A survey from Brazilian mapping project Mapbiomas published in late August based on satellite images shows that, between 1985 and 2020, original characteristics of Brazilian landscapes were best preserved in indigenous territories officially demarcated or awaiting demarcation. These indigenous lands accounted for only 1.6% of forest and native vegetation loss in Brazil during that period.

The area deforested in the Poyanawa Indigenous Land – nearly 6%, or 3,514 acres – has been reused for sustainable purposes such as small pastures, crops, scrub and agroforestry gardens, in addition to houses and schools. Embrapa’s study shows that from 1988 to 2017, the average deforestation rate in the region was 52.6 acres per year, compared to 12.8 hectares per year in the Poyanawa reserve.

The reserve shelters and feeds an indigenous population of some 800 people whose main source of income is cassava and its byproducts, supplemented with other crops such as corn, rice and beans. They also earn their livelihoods through management of native fruits, agroforestry plantations and small-scale livestock farming, and they hunt and fish for food security.

“The conservation strategy on indigenous lands is the best because indigenous people have the forest as their home,” says Amaral. “They don’t want to lose their home.” 

According to the Pro-Indian Commission of Acre (CPI-Acre), the Puyanawa consciously use areas that have already been deforested to grow several crops. José Frank de Melo Silva, a technician in the geoprocessing department at CPI-Acre, explains that “the important thing now is that the Puyanawa are reusing these old pasture areas to plant cassava and implement AFSs [agroforestry systems].”

Prodes/Inpe’s time series indicates lower deforestation within the Poyawana Indigenous Land in the last 10 years. There was a small increase in 2020, which is seen as an indication that those areas are being converted to traditional use and management by the Puyanawa. Image by Prodes/Inpe.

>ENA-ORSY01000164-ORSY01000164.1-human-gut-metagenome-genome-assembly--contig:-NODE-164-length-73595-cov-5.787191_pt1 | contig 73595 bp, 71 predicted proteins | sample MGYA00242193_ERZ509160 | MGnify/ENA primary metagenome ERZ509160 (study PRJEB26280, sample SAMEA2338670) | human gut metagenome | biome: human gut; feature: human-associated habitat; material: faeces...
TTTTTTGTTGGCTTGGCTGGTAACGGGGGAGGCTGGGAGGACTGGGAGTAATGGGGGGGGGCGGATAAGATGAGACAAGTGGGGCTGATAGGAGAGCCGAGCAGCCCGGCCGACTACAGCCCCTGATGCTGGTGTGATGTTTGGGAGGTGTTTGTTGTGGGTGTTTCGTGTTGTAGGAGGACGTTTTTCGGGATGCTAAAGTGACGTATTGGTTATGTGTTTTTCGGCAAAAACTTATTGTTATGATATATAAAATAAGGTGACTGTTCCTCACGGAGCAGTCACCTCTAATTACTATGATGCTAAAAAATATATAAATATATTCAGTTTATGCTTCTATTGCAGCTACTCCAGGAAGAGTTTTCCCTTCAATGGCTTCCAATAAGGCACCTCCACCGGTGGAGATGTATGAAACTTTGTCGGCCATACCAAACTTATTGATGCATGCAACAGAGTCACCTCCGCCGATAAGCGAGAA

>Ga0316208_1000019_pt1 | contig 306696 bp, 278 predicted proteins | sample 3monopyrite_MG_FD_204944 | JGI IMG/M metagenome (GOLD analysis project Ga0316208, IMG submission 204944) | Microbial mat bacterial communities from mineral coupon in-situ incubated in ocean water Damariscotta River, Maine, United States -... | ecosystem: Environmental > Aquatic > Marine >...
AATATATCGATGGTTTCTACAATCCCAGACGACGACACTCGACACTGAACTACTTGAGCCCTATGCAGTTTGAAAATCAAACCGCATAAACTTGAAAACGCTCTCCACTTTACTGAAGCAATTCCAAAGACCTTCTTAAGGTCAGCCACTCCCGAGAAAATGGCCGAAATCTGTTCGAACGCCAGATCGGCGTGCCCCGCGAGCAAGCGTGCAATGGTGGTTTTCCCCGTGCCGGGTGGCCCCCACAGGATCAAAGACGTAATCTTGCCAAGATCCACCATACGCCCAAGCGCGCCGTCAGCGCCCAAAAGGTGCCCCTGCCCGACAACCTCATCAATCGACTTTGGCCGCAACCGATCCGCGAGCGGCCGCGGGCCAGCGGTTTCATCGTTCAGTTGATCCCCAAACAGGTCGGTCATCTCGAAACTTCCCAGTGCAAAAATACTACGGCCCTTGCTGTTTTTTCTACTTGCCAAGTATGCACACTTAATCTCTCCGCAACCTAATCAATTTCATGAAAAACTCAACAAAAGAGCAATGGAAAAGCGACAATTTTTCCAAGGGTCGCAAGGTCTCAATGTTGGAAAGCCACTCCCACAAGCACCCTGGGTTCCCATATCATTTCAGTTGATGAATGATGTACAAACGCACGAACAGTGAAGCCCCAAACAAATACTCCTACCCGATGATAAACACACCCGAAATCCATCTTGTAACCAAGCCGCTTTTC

Prodes/Inpe’s time series indicates lower deforestation within the Poyawana Indigenous Land in the last 10 years. There was a small increase in 2020, which is seen as an indication that those areas are being converted to traditional use and management by the Puyanawa. Image by Prodes/Inpe.

How to make carbon credits feasible

Bill 528/21, which is now being debated in Brazil’s Congress, establishes the Brazilian Market for Emission Reduction (MBRE) and will regulate carbon credit trade in the country. Without national regulation, the state of Acre created the State System of Incentives for Environmental Services (SISA) in 2010, under Law 2308/2010.

In terms of connecting carbon credits and indigenous lands, a well-known project in Brazil thrived from 2013 to 2017 between the states of Rondônia and Mato Grosso. This was known as the Suruí Project, in the Sete de Setembro Indigenous Land, which was terminated in 2017 due to increasing deforestation in the area, caused by the invasion of illegal miners.

Last year, Embrapa had already carried out a study in another Indigenous Land – Kaxinawá Nova Olinda, also in Acre state – that showed that indigenous communities there could possibly develop projects for Reducing Emissions from Deforestation and Forest Degradation (REDD), a UN-led program that gives countries payments for emissions reductions achieved through forestry.

Aerial view of the Ipiranga village in the Poyanawa Indigenous Land, surrounded by forest. Image by Embrapa.
Aerial view of the Ipiranga village in the Poyanawa Indigenous Land, surrounded by forest. Image by Embrapa.

Embrapa’s findings in the case of the Puyanawa prove that there is potential in their communities as well. Several steps would have to be taken for them to effectively begin selling carbon credits, starting with the indigenous deciding what would be the right project to attain the credits. This might entail a company preparing a project to be registered on and certified by an international platform.

While the recently published study is echoing throughout the reserve, Marcondes Puyanawa keeps planting and taking care of his new soursop and other fruits thriving in his agroforested gardens. “Because [soursop] is a very good product, there are many bugs, there are many pests, there are many predators, so it needs management.”